• jmlindy422 May 18, 2012 at 9:44 am #

      BTW, what is rule #10?

  5. Janelle Allee Baker May 21, 2012 at 10:27 am #

    Rule #10-Attend all meditation & bowing sessions. Instead I was in my room sitting on the floor enjoying a Korean pastry called “Cloudlike Dream” from the bus stop along the route to the temple. It was a cloudlike dream. Also, “No outside food”. Rule #3. As I was breaking rule #3 I read the rules posted in my room which I obviously missed upon arrival. The puninshment for rule #10 frightened me for about 5 seconds, then it made me laugh…I could sooooo out run those monks in their robes if they tried to catch me!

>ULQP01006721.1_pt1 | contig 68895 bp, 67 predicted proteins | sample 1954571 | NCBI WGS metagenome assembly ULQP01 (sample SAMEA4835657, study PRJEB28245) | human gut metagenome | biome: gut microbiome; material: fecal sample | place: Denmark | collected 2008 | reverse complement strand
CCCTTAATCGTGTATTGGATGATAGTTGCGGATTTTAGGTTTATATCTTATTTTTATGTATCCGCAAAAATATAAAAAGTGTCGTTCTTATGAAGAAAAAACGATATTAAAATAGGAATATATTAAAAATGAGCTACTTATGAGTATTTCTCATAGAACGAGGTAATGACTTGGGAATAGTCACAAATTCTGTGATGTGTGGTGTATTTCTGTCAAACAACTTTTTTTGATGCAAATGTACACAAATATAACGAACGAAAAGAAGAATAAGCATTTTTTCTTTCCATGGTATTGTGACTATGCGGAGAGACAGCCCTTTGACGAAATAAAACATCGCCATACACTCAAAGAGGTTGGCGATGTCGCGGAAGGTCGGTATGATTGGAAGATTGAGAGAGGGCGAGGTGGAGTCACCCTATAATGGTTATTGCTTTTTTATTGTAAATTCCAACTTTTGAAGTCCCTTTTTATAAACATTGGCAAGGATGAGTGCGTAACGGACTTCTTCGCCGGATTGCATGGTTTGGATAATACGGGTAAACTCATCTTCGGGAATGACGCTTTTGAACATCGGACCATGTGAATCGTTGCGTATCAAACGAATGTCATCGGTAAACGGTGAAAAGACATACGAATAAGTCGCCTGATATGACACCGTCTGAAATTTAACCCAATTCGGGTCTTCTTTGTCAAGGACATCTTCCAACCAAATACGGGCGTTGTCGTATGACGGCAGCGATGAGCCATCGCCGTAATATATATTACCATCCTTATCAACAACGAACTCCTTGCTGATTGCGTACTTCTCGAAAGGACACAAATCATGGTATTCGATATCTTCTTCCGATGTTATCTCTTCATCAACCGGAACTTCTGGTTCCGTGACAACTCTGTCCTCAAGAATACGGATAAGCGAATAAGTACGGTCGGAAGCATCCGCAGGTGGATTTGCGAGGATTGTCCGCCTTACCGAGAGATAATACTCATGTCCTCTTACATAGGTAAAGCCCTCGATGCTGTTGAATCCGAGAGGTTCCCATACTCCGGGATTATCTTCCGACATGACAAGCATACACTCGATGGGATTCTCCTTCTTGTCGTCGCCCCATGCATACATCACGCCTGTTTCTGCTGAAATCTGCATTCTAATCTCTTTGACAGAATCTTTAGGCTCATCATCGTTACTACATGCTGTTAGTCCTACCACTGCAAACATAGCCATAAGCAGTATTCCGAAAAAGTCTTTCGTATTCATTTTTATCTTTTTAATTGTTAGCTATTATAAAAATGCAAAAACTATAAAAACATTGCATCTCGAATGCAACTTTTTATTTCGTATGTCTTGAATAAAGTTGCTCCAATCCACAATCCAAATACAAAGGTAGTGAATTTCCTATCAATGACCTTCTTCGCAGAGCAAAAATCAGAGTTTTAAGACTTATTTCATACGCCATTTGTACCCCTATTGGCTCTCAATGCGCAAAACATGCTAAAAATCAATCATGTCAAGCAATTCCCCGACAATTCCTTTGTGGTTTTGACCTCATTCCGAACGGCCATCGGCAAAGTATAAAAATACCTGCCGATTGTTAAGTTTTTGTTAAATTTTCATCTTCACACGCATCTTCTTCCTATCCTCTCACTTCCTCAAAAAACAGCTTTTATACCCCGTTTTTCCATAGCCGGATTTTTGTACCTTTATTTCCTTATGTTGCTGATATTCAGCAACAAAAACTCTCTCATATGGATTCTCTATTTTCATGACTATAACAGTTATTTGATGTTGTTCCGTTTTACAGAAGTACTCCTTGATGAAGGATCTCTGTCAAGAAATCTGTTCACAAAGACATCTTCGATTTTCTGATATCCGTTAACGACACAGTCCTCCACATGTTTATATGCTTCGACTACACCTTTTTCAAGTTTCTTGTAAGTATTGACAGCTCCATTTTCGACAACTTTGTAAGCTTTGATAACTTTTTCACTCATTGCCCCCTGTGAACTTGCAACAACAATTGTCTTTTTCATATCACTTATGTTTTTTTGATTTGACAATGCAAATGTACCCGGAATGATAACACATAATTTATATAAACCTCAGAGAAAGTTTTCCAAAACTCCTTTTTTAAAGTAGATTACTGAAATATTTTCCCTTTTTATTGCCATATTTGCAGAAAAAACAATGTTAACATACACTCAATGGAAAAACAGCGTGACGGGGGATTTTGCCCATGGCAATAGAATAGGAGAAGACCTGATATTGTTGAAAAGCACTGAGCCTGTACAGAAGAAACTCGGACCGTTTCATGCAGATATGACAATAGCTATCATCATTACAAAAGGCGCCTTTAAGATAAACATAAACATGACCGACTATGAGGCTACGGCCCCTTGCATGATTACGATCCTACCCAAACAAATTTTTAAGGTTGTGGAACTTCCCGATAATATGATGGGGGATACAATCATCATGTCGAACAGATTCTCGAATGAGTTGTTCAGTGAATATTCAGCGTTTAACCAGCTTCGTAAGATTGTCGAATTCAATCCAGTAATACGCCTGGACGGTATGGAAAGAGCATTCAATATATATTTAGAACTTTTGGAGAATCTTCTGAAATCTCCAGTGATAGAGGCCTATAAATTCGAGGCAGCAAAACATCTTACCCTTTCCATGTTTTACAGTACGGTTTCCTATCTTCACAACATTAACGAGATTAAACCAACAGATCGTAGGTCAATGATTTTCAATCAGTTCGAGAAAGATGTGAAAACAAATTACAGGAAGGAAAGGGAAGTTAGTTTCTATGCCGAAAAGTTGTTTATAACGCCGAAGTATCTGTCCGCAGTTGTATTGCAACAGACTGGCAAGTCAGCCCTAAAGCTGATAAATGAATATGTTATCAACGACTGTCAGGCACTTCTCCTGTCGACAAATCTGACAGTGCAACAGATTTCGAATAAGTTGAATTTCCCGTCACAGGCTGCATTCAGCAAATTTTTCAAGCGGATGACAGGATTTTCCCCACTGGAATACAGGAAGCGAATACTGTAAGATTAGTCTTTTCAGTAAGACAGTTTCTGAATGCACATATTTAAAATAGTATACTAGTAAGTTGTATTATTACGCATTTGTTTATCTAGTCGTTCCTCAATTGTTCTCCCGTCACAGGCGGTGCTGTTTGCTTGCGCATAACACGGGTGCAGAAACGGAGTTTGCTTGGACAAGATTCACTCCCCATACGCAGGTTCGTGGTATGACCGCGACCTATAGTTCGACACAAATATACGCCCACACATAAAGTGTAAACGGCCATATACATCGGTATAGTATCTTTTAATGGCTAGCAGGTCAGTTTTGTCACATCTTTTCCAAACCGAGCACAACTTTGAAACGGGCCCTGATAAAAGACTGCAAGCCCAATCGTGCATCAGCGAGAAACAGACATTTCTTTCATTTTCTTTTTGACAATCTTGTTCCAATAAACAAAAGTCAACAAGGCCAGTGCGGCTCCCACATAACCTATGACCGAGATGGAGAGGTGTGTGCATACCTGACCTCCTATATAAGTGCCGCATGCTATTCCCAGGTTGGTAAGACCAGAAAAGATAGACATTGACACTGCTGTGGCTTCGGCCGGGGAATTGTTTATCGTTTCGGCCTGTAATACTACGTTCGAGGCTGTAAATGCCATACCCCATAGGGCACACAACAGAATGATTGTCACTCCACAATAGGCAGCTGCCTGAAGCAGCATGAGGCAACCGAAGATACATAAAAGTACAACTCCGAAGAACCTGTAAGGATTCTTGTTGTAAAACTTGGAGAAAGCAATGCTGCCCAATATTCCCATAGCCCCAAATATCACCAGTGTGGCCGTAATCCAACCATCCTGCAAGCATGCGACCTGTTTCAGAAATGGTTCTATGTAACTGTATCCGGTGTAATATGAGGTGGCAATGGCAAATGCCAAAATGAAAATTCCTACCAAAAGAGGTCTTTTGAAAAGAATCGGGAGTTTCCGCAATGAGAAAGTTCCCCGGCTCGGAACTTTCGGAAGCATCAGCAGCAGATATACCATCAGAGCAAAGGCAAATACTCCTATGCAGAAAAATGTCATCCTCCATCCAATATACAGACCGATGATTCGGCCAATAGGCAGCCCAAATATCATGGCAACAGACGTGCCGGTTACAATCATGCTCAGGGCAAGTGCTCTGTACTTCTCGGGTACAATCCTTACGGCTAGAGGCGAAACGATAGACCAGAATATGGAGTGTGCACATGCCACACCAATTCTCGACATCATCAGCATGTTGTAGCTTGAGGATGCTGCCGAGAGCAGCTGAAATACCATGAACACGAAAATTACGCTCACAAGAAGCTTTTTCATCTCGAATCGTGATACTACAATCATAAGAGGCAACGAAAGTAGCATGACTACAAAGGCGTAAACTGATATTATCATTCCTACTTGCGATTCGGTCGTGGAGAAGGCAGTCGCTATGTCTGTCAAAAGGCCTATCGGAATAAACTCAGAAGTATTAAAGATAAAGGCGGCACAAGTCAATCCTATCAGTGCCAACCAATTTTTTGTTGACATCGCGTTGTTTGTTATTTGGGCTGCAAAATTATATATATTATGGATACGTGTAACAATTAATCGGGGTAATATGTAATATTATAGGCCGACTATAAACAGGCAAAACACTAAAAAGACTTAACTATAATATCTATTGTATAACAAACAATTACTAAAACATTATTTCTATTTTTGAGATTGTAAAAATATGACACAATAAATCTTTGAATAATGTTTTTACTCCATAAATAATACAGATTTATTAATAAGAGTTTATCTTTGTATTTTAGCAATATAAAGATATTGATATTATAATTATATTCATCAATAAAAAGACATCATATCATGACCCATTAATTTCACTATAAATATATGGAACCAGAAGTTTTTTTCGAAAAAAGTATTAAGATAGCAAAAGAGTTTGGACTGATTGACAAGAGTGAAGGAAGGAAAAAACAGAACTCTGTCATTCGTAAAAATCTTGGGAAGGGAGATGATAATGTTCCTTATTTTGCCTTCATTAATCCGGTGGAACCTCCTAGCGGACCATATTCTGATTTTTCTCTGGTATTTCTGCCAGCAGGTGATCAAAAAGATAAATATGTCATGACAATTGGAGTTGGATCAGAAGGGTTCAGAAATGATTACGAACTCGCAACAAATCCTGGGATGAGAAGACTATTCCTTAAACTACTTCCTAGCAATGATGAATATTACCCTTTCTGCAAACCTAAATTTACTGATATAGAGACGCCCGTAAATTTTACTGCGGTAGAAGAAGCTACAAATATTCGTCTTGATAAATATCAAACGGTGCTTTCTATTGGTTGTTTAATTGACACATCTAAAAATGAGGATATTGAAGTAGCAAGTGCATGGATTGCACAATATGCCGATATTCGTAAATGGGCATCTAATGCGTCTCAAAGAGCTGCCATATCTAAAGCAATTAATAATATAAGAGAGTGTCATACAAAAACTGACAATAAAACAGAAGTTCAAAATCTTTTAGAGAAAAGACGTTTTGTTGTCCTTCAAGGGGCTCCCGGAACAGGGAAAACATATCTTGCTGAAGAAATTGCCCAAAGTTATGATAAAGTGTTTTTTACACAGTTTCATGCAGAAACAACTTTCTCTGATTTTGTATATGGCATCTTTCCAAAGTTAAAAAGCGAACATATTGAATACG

• jmlindy422 May 21, 2012 at 10:36 am #

      I lol’d. I want a Cloudlike Dream. I should be able to find that near me since the mother of all Korean supermarkets, Super H Mart, is about 15 minutes from my house. Shall I ship you one?

  6. Barbara Markway May 22, 2012 at 7:37 pm #

    I found myself laughing out loud! Thanks for being so honest! I am searching blogs trying to find inspiration to start meditating again. I’m actually procrastinating from meditating right now, which I obviously have time to do, since I am spending all this time reading blogs! I will definitely be visiting again!

    • jmlindy422 May 23, 2012 at 12:19 am #

      Thanks, Barbara. I think my blog is a little less serious than yours! Check if out and it looks very helpful. I do hope you’ll drop by again and I’ll be checking you out, too!